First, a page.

Sometimes the realtime reporters will also prepare official transcripts of legal proceedings in addition to a realtime feed. While a realtime feed can serve as an on-the-fly tool for the judge or parties to a case to consult and can aid in quicker access to justice, the official record or "transcript" safeguards the legal process by providing a document to consult when litigants want to exercise their right to appeal. During the discovery phase, attorneys also use realtime transcripts to prepare for trial during depositions for many reasons, including the possibility of lowering costs by allowing some parties to be in different locations but still have access to the record through a realtime feed transmitted by the reporter. While a court reporter providing realtime, which is the only proven method for immediate voice-to-text translation, allows attorneys and judges to have immediate access to the transcript, realtime also provides a way for members of the deaf and hard-of-hearing community to participate in the judicial process.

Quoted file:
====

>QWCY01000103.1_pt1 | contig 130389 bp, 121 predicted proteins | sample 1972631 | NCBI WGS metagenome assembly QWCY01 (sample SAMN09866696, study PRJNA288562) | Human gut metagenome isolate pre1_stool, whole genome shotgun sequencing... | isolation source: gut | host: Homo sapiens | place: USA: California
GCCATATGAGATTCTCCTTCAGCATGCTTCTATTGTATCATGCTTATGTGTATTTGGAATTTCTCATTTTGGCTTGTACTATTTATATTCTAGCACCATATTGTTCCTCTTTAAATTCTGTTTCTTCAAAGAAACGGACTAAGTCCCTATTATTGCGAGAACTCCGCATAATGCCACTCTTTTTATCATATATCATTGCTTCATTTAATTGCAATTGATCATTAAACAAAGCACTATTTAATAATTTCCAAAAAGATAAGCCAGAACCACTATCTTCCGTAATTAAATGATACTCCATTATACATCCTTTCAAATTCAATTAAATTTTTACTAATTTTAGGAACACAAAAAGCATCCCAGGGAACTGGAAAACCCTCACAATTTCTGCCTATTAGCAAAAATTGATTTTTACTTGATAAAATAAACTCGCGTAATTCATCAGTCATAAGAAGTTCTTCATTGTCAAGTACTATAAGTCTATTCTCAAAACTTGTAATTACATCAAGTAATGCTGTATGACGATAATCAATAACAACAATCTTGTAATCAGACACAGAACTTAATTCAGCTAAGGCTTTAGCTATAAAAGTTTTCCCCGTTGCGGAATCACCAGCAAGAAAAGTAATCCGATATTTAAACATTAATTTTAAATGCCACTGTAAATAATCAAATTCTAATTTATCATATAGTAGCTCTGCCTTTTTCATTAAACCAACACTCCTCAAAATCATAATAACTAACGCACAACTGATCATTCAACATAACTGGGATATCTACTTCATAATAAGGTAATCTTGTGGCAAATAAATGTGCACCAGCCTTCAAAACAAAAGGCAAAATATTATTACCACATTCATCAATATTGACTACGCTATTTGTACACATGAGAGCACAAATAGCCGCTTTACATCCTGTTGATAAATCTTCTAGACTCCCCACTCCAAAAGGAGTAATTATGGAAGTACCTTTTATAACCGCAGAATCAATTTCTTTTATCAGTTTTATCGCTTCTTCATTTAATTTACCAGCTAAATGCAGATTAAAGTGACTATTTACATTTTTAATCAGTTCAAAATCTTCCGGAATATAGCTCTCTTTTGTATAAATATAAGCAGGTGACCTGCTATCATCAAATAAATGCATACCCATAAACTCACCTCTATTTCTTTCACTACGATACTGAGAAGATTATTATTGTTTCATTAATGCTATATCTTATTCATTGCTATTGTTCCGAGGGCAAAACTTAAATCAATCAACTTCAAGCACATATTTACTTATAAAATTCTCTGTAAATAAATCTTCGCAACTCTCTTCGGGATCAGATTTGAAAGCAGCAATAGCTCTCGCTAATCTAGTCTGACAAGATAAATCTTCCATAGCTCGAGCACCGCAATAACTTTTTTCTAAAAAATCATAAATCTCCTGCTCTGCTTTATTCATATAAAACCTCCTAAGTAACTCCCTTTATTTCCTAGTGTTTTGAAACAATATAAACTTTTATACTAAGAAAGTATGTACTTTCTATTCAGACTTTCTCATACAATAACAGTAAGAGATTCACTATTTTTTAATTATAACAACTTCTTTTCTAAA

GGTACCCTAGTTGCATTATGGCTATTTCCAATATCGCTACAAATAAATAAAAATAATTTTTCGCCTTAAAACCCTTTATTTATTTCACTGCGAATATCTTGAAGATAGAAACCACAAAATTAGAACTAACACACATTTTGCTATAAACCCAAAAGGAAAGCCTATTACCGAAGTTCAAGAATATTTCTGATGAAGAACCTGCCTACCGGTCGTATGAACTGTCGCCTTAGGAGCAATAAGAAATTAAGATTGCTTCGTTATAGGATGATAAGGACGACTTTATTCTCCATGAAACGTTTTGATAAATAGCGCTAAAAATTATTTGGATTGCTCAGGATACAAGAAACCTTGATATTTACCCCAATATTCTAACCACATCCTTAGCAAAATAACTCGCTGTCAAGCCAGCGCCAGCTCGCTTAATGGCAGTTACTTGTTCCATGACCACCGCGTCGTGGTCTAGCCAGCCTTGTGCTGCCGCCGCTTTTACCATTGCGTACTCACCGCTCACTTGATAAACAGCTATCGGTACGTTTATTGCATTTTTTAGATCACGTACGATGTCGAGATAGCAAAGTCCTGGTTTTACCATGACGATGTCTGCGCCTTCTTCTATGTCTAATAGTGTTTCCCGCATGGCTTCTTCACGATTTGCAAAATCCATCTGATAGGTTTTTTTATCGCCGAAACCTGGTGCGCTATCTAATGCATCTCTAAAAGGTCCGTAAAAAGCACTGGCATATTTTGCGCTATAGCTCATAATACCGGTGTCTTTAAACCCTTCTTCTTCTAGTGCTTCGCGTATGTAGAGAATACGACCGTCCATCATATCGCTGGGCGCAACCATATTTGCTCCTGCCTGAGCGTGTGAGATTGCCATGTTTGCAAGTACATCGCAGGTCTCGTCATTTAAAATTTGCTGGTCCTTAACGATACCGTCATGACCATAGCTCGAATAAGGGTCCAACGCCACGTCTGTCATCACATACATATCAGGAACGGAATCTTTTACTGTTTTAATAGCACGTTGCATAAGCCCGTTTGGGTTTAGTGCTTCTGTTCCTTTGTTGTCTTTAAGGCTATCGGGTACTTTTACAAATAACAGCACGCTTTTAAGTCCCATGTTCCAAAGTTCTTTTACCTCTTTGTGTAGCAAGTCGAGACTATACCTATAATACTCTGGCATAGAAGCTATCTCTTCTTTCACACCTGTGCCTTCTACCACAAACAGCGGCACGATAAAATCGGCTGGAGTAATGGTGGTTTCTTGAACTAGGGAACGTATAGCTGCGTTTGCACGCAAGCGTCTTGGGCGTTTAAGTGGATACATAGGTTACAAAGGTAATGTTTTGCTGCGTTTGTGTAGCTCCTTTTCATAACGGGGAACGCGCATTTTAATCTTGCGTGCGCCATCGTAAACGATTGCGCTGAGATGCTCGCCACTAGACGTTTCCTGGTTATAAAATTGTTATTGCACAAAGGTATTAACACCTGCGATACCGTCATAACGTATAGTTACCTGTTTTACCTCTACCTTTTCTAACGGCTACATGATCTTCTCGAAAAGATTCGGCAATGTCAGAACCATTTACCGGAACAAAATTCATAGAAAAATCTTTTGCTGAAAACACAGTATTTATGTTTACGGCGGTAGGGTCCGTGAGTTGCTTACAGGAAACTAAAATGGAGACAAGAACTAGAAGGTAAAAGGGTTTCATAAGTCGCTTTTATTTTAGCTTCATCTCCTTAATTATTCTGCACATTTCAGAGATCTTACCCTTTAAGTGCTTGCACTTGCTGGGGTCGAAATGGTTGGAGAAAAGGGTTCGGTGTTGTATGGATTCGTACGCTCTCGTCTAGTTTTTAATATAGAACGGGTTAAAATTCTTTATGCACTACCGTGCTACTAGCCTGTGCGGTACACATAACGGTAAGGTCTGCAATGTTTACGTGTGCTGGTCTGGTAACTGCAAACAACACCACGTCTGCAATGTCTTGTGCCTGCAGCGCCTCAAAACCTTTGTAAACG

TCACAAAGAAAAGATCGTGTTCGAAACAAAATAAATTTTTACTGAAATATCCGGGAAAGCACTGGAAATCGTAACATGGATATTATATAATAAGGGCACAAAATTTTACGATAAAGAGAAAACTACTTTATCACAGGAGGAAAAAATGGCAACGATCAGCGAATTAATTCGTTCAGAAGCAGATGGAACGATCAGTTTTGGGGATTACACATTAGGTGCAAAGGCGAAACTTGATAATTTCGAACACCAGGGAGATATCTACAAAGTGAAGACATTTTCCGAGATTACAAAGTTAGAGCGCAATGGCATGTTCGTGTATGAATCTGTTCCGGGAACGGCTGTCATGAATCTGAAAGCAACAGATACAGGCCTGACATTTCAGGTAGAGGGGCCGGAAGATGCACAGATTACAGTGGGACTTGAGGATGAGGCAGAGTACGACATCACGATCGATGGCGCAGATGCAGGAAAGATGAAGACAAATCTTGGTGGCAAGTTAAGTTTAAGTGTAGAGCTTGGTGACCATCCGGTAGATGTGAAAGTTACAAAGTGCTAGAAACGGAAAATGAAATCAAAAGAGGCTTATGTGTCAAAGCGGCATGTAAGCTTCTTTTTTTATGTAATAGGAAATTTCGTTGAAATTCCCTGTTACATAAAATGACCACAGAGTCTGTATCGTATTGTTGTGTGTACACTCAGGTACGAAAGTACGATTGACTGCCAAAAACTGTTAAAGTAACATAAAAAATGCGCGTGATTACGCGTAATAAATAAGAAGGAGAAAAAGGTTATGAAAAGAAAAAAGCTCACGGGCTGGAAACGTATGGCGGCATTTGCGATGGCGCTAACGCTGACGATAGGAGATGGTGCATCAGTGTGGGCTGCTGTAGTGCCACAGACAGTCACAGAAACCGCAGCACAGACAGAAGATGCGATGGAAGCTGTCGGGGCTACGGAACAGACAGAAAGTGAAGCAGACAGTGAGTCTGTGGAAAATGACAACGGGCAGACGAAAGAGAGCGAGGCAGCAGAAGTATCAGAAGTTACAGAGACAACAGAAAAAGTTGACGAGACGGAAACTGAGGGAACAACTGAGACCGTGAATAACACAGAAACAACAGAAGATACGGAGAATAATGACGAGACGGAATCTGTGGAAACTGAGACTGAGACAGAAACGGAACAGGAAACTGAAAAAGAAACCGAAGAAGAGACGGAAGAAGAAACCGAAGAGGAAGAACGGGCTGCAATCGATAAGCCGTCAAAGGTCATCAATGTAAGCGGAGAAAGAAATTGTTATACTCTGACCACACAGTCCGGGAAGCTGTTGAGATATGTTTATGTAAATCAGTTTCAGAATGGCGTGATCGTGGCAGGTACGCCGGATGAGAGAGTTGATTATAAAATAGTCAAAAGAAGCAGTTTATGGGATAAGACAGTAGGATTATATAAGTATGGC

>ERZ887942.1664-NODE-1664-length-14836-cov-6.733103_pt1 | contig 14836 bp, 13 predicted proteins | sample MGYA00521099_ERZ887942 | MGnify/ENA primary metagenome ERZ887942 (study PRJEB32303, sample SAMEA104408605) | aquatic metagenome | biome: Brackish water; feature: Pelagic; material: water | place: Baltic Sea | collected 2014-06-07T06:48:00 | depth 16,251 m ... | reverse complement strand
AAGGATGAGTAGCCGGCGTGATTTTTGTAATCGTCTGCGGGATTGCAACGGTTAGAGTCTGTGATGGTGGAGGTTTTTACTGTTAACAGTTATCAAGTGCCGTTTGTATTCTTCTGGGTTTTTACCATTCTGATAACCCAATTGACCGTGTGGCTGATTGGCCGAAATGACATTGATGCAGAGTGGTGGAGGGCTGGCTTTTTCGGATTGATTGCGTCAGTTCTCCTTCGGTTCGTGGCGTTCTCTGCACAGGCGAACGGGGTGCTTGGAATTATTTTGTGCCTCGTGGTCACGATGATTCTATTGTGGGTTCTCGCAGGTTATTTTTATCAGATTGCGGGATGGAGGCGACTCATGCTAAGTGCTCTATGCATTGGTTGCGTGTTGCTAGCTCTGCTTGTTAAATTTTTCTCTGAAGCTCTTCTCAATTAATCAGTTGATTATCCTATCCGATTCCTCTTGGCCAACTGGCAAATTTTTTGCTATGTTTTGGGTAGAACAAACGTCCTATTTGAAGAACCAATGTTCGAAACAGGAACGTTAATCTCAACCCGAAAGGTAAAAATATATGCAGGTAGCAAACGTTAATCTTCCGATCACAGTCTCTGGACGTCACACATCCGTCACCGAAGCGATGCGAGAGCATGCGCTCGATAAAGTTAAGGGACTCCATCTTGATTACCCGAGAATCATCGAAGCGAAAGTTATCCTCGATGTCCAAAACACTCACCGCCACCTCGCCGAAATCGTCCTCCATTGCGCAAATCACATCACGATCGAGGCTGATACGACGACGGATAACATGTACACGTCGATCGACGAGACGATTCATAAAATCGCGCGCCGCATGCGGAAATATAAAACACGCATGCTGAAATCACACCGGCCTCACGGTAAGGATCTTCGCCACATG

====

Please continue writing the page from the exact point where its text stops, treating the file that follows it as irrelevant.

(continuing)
Salary

Court reporters earn an average of nearly $60,000 a year. Reporters who provide realtime, especially those who are certified by NCRA or by a state in providing realtime, often earn even more. Realtime reporters also have more options in pursuing alternative paths, such as captioning, and find themselves in demand for jobs that can allow them to work from home or travel to unusual places.

Certification

Realtime reporters can further their marketability and earn recognition for achieving high levels of expertise in particular reporter markets by pursing certification. Learn more about NCRA's professional certifications.

 

Getting started with Realtime

NCRA members have become realtime proficient to meet the demands of the market. Providing realtime also allows court reporters to differentiate their skills from other methods of making the record. NCRA encourages state associations and individual members to carry the realtime message to reporter colleagues. Experience has shown that learning in small group settings is ideal for helping court reporters make the transition to realtime.